Trump and US policy on Israel

Two-state policy has become embedded in US and most other global approaches to conflict

‘I’m looking at two-state and one-state, and I like the one that both parties like. I’m very happy with the one that both parties like. I can live with either one.’ With these casual words at a news conference alongside Israeli prime minister Binyamin Netanyahu last week President Donald Trump shifted United States policy towards the Israeli-Palestinian issue decisively away from its anchorage in a two-state outcome of the conflict for the last 20 years. If his immediate intention was to facilitate Mr Netanyahu’s tactical dealings with his far right coalition partners in Israel, the strategic consequence is much more likely to undermine any prospects for peace.

The two-state policy became embedded in US and most other international approaches to the conflict in the 1990s when Israeli and Palestinian leaders negotiated directly under United Nations resolutions and US tutelage. Relations of sovereign equality and respect between the two peoples were thereby registered in a potential inter-state settlement whose details of borders, compensation for Palestinian refugees and future security arrangements would remain to be negotiated.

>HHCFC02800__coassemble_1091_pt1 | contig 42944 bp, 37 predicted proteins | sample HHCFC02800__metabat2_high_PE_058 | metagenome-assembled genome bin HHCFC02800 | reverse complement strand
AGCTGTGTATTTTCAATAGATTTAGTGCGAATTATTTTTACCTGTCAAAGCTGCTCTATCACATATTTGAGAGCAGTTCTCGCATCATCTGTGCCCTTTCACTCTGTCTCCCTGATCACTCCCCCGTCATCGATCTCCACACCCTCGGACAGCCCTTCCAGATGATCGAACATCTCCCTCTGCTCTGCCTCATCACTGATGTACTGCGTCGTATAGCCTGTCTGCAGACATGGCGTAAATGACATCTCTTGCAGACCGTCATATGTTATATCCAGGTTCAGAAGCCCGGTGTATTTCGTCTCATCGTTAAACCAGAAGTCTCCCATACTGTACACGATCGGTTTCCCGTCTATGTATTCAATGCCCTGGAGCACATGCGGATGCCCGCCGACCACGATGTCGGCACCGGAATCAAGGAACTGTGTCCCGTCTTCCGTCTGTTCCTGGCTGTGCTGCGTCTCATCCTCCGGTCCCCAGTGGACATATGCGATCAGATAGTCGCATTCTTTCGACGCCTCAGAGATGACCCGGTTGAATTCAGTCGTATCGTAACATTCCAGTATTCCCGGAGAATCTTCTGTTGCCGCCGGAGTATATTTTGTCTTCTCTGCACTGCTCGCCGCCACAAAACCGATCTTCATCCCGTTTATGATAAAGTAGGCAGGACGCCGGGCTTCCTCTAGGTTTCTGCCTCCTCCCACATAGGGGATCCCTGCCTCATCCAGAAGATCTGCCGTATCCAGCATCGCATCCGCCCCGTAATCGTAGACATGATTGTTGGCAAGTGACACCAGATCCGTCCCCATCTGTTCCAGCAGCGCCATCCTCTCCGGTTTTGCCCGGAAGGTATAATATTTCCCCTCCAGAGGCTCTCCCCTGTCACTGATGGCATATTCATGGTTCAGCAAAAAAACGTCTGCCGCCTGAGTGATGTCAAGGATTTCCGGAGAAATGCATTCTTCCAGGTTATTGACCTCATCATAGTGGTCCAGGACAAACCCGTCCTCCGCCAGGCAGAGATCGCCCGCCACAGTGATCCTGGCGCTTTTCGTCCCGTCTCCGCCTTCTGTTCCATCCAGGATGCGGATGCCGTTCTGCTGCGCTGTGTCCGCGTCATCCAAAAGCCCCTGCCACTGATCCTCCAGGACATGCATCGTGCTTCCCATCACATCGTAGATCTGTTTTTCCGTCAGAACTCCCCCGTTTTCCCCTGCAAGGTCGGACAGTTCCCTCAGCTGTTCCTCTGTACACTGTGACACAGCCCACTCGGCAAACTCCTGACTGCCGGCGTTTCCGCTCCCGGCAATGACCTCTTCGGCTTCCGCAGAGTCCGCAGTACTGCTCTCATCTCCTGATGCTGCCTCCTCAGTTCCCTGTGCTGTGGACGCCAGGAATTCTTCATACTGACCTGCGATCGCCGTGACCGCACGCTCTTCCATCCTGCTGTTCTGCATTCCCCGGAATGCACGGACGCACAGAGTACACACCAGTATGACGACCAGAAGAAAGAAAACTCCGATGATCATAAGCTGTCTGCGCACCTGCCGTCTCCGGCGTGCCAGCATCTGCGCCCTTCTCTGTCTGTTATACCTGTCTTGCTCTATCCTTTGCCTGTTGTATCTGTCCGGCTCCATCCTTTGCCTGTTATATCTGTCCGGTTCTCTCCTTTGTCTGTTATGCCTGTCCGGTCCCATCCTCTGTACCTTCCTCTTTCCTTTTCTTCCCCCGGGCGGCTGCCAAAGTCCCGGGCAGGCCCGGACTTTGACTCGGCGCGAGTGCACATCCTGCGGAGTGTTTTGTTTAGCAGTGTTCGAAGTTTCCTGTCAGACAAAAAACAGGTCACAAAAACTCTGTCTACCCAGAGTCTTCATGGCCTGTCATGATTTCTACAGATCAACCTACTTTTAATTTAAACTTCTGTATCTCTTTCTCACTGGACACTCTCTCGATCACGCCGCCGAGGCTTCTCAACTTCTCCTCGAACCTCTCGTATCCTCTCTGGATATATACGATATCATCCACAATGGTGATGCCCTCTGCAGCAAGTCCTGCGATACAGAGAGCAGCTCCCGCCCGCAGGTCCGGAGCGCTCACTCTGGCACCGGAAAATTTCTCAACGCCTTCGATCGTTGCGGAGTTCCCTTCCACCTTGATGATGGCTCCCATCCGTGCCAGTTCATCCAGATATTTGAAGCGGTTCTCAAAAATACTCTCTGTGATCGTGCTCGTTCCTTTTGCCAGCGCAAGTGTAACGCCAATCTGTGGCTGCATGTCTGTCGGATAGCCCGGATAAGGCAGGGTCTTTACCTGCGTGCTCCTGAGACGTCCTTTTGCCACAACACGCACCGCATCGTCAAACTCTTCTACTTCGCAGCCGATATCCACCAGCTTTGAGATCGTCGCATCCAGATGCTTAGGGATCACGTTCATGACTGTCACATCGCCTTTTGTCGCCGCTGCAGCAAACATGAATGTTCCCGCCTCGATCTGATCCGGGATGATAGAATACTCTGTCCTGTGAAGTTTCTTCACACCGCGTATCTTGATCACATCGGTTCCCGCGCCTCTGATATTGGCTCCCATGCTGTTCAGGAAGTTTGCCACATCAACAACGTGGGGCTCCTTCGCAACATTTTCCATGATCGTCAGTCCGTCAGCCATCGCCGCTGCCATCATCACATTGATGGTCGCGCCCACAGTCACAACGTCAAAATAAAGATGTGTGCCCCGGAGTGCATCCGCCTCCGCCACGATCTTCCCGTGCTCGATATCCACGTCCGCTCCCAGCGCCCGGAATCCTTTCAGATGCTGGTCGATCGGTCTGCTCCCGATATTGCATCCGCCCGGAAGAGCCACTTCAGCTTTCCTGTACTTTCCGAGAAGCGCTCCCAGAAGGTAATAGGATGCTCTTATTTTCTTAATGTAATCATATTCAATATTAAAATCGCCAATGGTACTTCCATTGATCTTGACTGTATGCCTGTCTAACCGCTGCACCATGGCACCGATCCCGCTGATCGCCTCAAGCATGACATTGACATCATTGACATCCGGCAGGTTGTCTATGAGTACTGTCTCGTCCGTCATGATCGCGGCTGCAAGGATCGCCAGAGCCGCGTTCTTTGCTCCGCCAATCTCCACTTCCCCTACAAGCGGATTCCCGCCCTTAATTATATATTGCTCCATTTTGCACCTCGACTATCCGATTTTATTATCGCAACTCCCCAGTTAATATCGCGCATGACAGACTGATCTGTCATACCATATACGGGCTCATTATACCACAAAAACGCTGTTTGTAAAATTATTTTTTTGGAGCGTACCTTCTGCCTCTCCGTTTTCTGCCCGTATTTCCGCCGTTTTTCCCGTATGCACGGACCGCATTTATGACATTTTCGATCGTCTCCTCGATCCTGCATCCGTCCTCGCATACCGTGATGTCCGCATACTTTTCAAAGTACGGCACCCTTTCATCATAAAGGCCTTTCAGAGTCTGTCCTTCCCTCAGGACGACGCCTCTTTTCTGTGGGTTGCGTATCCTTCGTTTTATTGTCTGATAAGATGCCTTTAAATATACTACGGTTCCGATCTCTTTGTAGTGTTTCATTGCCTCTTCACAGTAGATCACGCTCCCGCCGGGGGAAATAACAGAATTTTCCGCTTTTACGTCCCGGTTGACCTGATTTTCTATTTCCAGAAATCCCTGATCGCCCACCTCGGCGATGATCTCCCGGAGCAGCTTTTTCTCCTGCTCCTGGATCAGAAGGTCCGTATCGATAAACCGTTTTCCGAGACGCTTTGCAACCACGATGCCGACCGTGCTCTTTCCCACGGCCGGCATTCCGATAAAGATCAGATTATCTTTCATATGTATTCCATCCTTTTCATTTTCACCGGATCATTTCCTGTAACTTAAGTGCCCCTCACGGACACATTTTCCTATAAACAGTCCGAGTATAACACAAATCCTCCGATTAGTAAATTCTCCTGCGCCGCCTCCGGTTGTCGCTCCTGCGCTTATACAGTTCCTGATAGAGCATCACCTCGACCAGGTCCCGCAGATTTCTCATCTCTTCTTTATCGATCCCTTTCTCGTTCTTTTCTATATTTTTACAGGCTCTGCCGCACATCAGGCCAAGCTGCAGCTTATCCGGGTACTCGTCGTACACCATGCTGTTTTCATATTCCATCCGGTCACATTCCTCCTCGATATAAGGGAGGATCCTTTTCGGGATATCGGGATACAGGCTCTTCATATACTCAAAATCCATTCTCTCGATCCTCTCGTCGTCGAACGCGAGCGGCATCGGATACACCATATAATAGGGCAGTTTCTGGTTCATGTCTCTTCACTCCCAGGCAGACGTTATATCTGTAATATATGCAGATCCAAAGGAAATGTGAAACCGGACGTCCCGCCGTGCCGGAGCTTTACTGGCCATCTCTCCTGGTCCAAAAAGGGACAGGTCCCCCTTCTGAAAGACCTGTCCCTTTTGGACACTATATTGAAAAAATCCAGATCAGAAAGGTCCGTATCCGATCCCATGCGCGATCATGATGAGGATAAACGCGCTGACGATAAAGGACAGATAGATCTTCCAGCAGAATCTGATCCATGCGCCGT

The formula was seen to protect Israel’s Jewish character while giving expression to Palestinian demands for independent statehood. It has remained a cornerstone of international policy since then, even though events on the ground and the relentlessly shifting balance of power towards Israel increasingly mocked the likelihood of a two-state outcome actually coming to pass.

Mr Netanyahu’s successive governments over the last decade have presided over an intensified policy of Israeli settlements in the West Bank, contrary to international law and aimed at establishing irreversible facts on the ground. Security walls and barriers have so divided the Palestinian territories as to make it virtually impossible to reassemble a contiguous sovereign state there. Claims on the whole of Jerusalem and demands that the Palestinians recognise the Jewish character of Israeli are impossible for them to concede.


A one-state outcome is rejected by Palestinian leaders. It could only be acceptable to its people if Israel became a secular state with equal rights for both peoples. But that would end the Zionist dream of a state for the Jewish people. The alternative, now widely recognised, is that Israel will become an apartheid state privileging Jewish citizens over Arabs and with the West Bank sub-divided in an effective colonisation of the area. Israeli proposals to extend settlement areas, which Mr Trump would like to see delayed, increasingly make this a reality.

His hopes that Jordan and the Gulf states might become involved in peace talks are undermined by these realities of power and occupation on the ground. Instead, they presage an even deadlier conflict.